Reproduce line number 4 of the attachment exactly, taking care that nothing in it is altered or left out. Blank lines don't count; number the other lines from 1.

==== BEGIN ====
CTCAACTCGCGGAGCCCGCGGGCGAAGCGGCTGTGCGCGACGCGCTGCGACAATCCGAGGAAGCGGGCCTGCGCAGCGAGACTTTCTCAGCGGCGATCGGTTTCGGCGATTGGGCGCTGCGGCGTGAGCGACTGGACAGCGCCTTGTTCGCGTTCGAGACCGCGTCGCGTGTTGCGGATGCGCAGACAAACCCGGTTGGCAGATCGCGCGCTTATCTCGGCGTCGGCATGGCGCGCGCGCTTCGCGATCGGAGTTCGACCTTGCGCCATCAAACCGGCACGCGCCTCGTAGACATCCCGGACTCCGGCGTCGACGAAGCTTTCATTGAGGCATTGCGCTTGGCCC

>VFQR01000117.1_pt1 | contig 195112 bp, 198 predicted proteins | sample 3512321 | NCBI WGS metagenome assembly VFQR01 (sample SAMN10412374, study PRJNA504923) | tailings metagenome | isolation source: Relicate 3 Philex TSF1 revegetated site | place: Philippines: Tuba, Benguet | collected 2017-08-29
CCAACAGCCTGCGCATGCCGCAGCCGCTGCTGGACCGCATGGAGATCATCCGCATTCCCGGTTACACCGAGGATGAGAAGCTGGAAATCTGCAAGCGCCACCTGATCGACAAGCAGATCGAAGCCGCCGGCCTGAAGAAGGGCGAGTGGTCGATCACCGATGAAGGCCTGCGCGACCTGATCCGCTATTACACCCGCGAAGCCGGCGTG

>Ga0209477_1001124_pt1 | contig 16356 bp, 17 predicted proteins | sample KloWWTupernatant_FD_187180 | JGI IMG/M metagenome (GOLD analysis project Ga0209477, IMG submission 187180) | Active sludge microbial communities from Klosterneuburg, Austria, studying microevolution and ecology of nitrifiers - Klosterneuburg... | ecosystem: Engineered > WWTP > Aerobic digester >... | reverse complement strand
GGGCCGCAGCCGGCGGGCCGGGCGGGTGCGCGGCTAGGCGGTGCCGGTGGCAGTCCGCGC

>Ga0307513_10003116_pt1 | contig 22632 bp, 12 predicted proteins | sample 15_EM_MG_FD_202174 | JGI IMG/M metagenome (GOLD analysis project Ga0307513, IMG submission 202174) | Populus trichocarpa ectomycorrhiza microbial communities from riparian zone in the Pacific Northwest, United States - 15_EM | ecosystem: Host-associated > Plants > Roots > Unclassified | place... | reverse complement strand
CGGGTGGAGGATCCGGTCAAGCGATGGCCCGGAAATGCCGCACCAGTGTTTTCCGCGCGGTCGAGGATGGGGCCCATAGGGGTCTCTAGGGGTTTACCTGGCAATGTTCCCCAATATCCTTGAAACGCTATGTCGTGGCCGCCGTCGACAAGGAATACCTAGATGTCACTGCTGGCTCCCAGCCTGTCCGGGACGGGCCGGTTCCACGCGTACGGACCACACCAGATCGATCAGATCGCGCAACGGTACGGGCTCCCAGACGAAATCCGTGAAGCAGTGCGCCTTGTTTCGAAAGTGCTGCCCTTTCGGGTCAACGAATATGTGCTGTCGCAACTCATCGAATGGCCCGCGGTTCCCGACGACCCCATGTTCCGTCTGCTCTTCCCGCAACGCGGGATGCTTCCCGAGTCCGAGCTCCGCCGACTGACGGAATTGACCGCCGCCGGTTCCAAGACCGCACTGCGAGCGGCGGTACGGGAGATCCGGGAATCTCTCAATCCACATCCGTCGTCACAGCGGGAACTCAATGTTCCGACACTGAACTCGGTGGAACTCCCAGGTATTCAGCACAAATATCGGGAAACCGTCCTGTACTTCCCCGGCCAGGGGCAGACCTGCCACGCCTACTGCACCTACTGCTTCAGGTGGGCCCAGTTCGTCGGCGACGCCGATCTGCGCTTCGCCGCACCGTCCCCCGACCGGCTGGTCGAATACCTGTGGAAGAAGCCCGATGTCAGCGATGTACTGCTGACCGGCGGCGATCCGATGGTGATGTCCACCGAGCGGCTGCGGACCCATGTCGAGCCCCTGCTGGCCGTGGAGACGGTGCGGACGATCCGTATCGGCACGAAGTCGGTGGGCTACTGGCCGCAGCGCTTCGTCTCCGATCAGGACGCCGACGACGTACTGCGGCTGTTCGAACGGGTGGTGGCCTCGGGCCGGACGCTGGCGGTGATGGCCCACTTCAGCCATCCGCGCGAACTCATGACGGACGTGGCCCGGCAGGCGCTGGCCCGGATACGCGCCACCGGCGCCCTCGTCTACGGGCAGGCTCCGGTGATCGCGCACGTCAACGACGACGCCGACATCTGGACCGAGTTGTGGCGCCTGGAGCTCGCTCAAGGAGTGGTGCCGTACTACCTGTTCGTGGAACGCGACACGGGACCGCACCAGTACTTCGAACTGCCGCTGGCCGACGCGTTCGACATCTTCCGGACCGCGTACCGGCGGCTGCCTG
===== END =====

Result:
>Ga0209477_1001124_pt1 | contig 16356 bp, 17 predicted proteins | sample KloWWTupernatant_FD_187180 | JGI IMG/M metagenome (GOLD analysis project Ga0209477, IMG submission 187180) | Active sludge microbial communities from Klosterneuburg, Austria, studying microevolution and ecology of nitrifiers - Klosterneuburg... | ecosystem: Engineered > WWTP > Aerobic digester >... | reverse complement strand